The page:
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Central Asia Battered by Currency Turmoil

Market traders throughout Central Asian countries, such as these selling imported shoes and bathing suits in Cholpon Ata on Kyrgyzstan’s lake Issy Kul, are having difficulty selling goods they bought for euros or dollars because domestic currency drops are forcing prices for goods to jump by 30 to 50 percent. In just one month, Kazakhstan’s tenge has lost 50 percent against the dollar, and the Kyrgyz som has lost 30 percent in the past year. (Photo: Dean C.K. Cox)

Authorities in Kazakhstan have burned through $414 million over two days in an effort to halt the slide of the country’s currency, the tenge, which broke the psychologically important barrier of 300 to the dollar on September 16. But the emergency government intervention may be too late for people like Almaty trader Natalya Ovchinnikova, who is nervously looking down the barrel of bankruptcy.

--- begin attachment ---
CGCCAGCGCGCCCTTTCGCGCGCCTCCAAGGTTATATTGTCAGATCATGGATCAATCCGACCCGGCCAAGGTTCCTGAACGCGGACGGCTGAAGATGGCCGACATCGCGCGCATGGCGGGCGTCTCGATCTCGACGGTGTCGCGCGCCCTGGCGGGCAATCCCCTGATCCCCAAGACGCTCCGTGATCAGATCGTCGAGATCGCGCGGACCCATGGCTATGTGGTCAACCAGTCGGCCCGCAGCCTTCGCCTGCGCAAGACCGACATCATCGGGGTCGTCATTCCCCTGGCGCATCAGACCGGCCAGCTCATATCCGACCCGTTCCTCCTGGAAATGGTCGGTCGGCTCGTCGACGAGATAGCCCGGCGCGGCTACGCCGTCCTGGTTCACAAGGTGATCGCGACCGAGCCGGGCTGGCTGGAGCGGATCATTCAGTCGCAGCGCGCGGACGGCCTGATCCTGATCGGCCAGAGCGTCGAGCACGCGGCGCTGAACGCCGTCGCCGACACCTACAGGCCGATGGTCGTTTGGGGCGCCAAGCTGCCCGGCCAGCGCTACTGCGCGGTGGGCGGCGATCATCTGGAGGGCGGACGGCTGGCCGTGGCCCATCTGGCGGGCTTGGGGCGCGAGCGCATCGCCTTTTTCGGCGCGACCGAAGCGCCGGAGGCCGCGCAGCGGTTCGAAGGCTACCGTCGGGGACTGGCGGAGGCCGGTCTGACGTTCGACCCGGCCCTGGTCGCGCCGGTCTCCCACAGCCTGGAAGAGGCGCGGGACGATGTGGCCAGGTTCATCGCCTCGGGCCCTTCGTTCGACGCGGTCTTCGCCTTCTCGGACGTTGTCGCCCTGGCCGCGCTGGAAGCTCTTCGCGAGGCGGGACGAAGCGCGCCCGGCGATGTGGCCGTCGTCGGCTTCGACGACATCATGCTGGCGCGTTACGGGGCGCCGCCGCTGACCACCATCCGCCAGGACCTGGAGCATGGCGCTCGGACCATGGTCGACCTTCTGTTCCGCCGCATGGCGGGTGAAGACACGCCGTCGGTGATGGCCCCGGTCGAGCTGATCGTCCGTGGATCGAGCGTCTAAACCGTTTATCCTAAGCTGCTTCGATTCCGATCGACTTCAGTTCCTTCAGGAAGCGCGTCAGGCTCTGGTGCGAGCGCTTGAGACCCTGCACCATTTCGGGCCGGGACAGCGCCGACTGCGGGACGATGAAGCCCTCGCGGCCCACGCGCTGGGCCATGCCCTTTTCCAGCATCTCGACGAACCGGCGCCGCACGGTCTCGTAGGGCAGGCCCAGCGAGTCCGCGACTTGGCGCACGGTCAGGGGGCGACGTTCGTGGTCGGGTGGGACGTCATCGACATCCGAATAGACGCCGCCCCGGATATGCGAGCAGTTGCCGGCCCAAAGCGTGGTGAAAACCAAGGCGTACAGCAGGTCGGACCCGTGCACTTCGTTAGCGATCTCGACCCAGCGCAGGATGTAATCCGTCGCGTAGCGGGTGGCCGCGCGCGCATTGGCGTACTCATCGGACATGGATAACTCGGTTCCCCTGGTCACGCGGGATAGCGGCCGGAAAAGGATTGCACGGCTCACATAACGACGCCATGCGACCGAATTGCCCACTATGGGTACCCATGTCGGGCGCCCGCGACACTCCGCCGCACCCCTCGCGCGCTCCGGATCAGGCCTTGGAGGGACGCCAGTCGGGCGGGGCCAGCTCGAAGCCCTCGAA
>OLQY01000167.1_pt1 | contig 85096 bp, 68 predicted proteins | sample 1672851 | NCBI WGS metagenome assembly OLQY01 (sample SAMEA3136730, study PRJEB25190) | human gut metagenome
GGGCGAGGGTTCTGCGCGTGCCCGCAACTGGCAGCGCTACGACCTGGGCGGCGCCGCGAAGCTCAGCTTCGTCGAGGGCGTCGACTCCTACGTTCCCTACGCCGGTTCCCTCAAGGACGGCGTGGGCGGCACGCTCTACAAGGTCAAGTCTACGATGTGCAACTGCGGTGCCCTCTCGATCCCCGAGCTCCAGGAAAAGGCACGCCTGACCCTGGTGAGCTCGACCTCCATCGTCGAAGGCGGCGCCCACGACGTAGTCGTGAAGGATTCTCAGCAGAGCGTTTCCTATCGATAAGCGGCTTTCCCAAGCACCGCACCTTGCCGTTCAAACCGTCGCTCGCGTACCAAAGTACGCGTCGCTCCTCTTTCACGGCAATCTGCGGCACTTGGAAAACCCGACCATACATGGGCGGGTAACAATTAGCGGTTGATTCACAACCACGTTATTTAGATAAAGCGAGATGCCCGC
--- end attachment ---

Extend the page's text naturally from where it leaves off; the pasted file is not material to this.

“We’re in shock. We don’t know what to do,” said Ovchinnikova, who sells lingerie imported from Poland, the Baltic States, and Turkey from a small store in Almaty’s Nikolskiy Bazaar. “We’re dependent on the euro and the dollar.”
 
The surge of the US dollar against currencies of developing economies across the world has been producing many tales of woe in Central Asia, prompting governments to either surrender to events, or resort to their characteristic authoritarian methods to contain alarm.
 

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Joanna Lillis is a freelance writer who specializes in Central Asia. Anna Lelik is a Bishkek-based reporter.

Central Asia Battered by Currency Turmoil

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